She walks well doesn’t she? P.4

Note

 

Oriomra seems to have come at the right time because he comes to learn very confidential information which he later on uses for his selfish ends. He learns that Zira is pregnant.

 

 

When we encounter Oriomra at the beginning he is a humble man who strikes us as an intelligent one. He is well versed with history and philosophy of his people and keeps on referring to them as he talks with the diviner. We love him for the way he invokes pity in the diviner and he impresses us with his knowledge of migration patterns. He impresses us as a peace loving citizen who cares for the future of the empire and its children. However at the end of the text, we realize that he is exactly the opposite of what he purports to be. The author therefore warns us to be wary of this sweet tongued people who can easily convince us to our graves.

 

In this scene, we also come to learn that the emperor is visited with a strange dream and he had send Oriomra to the diviner to inform him that he (The emperor) was to visit him the afternoon of that day so that he can unravel it. Oriomra delays relaying the message until very late. He seizes the opportunity to arm twist the diviner to tell the emperor a simple but very lethal lie, in the cause of unraveling the dream. He wants the seer to interpret the dream in such away it will be known that the emperor needs to name his successor as a matter of immediate urgency.

 

Things to note in Part one scene one

 

  1. The author uses the infant sun to signify the vulnerability of this society
  2. Zira is seen as a representative of the common man In the text
  3. There is heavy use of symbolism in the scene e.g. the hooting of the owl
  4. The song of selfishness at the start of the scene sets the stage for the atrocious acts that will be witnessed
  5. The author warns against sweet tongued people like Oriomra who use words to armtwist clear thinking people.

 

Part one scene two

In this scene, the reader is introduced another very important character in the play. He is Sasia the man responsible for Zira’s pregnancy that the diviner announced in scene one. Sasia is a Luhya word to mean scatter. In this case, the character is used by the author to symbolize his role as a scatterer i.e. one who scatters peace. He is hunting in the royal park, a symbol of the national cake accessible only to a few individuals. As we read the text or watch the play, we learn that this man has a characteristic of getting excited or getting annoyed with minor things. For example, after shooting the ill fated rabbit, he exclaims, ‘Fantastic! Fast class shot! That was a good a job. And a fat one too!’

Only seconds later to regret that it is pregnant. He hides in the solace that he was ignorant of its pregnant status at the time of shooting.

Zira: You killed it

Sasia: Who? Me? No. It was a mistake.

 

The killing of the rabbit fills him with sorrow and leaves him in depression for it reminds him a past he wishes to forget. The pregnant rabbit is introduced in the plot of the text by the pregnancy that Zira had gone to confirm at the diviners in scene one. Its killing therefore foreshadows the fate of Zira’s unborn child.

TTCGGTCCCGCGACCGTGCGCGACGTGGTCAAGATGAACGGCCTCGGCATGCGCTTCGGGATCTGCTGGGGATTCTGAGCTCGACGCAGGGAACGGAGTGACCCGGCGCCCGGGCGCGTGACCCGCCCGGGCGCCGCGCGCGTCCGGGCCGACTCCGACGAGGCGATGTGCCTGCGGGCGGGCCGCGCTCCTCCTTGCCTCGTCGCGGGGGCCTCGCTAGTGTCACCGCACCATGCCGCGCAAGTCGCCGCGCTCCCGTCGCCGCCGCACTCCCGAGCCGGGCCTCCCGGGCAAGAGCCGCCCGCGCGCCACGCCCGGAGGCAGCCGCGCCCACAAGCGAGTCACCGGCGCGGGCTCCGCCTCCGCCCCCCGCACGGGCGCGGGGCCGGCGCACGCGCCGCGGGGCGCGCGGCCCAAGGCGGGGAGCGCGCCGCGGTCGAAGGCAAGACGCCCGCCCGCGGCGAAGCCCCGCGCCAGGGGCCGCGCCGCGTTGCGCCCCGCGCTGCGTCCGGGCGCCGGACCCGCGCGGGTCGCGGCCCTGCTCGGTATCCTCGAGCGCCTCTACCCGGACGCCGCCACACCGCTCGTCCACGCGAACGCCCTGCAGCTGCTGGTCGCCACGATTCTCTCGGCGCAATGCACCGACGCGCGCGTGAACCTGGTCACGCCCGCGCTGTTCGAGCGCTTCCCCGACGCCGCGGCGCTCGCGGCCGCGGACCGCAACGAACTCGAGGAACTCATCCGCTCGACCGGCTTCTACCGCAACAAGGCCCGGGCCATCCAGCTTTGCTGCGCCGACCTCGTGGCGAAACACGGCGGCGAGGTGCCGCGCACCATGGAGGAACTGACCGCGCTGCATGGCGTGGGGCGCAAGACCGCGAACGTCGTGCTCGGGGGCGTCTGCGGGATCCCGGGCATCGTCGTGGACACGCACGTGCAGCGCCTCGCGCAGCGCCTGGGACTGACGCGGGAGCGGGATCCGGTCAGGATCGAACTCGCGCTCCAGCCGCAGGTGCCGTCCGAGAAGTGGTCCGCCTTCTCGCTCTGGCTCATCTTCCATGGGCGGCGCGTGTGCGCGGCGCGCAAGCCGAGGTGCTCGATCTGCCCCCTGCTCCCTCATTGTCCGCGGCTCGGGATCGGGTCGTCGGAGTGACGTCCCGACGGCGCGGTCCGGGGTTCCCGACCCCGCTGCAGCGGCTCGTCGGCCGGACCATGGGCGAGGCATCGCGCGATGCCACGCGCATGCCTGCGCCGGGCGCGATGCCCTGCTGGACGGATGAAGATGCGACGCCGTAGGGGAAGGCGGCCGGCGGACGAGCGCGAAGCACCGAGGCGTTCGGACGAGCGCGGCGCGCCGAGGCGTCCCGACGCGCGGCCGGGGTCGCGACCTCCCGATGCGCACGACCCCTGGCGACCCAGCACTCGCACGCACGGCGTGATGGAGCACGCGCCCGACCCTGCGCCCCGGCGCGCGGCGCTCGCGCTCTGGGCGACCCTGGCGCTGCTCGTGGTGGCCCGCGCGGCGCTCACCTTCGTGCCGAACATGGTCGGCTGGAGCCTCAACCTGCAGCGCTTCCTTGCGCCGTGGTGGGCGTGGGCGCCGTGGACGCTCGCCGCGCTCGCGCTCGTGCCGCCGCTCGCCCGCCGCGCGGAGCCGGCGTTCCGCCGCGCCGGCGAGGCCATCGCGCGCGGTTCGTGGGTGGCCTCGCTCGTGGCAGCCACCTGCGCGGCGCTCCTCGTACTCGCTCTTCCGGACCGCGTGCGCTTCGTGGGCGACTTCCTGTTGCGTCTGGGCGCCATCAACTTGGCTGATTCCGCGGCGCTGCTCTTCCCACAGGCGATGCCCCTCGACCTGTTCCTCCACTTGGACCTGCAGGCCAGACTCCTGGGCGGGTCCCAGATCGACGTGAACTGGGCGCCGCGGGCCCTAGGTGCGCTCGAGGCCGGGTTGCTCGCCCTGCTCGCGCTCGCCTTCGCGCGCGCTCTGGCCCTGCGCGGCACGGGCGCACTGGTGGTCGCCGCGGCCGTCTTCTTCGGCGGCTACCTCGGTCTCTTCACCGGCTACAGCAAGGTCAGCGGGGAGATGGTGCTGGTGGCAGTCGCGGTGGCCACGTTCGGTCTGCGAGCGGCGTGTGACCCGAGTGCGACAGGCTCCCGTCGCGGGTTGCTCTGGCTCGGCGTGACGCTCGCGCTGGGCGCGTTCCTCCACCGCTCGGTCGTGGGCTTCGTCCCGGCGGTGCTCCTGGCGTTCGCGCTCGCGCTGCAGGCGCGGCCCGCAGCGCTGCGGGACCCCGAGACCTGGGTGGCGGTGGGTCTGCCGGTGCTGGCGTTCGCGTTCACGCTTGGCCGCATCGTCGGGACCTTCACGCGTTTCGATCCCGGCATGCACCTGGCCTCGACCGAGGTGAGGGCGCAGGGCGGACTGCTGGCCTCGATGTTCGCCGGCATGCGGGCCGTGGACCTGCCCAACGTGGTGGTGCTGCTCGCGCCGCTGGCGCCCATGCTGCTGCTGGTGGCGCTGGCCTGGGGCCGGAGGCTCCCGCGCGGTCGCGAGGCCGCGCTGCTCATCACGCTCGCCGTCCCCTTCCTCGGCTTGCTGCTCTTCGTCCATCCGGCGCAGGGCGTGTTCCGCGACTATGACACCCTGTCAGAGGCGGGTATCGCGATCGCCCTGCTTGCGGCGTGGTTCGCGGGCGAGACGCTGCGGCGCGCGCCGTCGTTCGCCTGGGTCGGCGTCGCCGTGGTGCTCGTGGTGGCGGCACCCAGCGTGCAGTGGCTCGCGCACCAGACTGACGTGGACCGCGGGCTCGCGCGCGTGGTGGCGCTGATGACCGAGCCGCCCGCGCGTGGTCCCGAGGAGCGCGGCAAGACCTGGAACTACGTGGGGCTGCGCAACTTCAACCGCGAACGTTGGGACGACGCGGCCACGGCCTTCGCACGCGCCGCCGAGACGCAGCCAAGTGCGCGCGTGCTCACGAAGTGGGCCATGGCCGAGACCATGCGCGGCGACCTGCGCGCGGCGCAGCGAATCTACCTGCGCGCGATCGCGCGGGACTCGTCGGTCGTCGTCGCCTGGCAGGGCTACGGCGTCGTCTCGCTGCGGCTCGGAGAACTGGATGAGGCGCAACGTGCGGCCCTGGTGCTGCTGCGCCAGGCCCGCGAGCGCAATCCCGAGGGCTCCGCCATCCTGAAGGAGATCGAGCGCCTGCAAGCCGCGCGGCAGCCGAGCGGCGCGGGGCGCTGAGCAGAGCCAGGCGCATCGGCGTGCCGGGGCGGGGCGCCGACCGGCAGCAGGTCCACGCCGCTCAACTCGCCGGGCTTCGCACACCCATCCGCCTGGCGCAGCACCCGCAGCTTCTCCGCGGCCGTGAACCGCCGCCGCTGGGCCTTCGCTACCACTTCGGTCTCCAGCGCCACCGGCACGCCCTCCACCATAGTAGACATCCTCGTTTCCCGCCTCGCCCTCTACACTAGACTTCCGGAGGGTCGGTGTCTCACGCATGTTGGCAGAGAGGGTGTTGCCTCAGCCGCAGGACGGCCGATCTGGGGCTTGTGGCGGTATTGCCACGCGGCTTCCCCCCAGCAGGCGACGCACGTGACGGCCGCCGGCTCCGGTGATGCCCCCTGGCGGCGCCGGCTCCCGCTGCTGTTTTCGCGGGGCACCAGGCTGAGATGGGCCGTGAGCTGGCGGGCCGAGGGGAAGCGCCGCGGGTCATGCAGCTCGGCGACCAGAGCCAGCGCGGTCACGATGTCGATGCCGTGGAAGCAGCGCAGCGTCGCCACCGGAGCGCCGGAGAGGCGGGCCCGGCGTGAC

At this point, we have encountered three related cases of pregnancy. First we learn that Sasias’s first wife died of child birth (a pregnancy that went awry). Secondly, Zira is full of Sasia’s child and lastly Sasia has shot a pregnant rabbit. Three disasters related to pregnancy befall Sasia and this fills him with sorrow. Really he may have a reason to be worried bearing in mind that this is a society that believes in myths and superstition. However good leaders ought to maintain a sober mind in times of crisis. The way Sasia looses his capacity to think because his head is in a crisis as he says, is a sure sign that he is not fit to be a leader. Remember Sasia is a deputy emperor. The author seems to be telling us that such leaders cannot be trusted with national decisions especially when national disasters occur.

 

Zira on the other hand is portrayed as a nagging woman. Armed with the recommendation from the diviner that she should get married to the right man immediately, Zira forcefully confronts Sasia to an extent that he nearly looses his mind. She wants to protect her image so much that she attempts forcing Sasia into a marriage that he is seemingly not ready to hold. She is so excited with the prospects of being the wife to the number four man in Masero territory for today and after twelve years she will be the wife to number one man  hence becoming what she calls, the ‘empress’.  She experiences sudden mood swings that make her difficult to listen to her man and it is only when her moods return to normalcy that Sasia manages to convince her to wait until their child is born before they can marry.

On the other hand, she is portrayed as a wise woman who knows exactly what she wants and goes for it. Before she is pulled into the ignominious conspiracy by Sasia and Oriomra, we see her as a very respectable lady. And even after that, we see her battling to salvage her already tainted image by going for a confession at the palace and at the diviners. I would say luck was not on her side and probably that is why the author makes the owl welcome her to the shrine of god of peace, predicting a bad omen.

 

Again, in this scene we come to learn that Sasia is a date rapist who cannot be trusted with young school leavers. Zira has just left school the other day and here Sasia gives her alcohol and seeks cheap pleasure from her when she is drunk.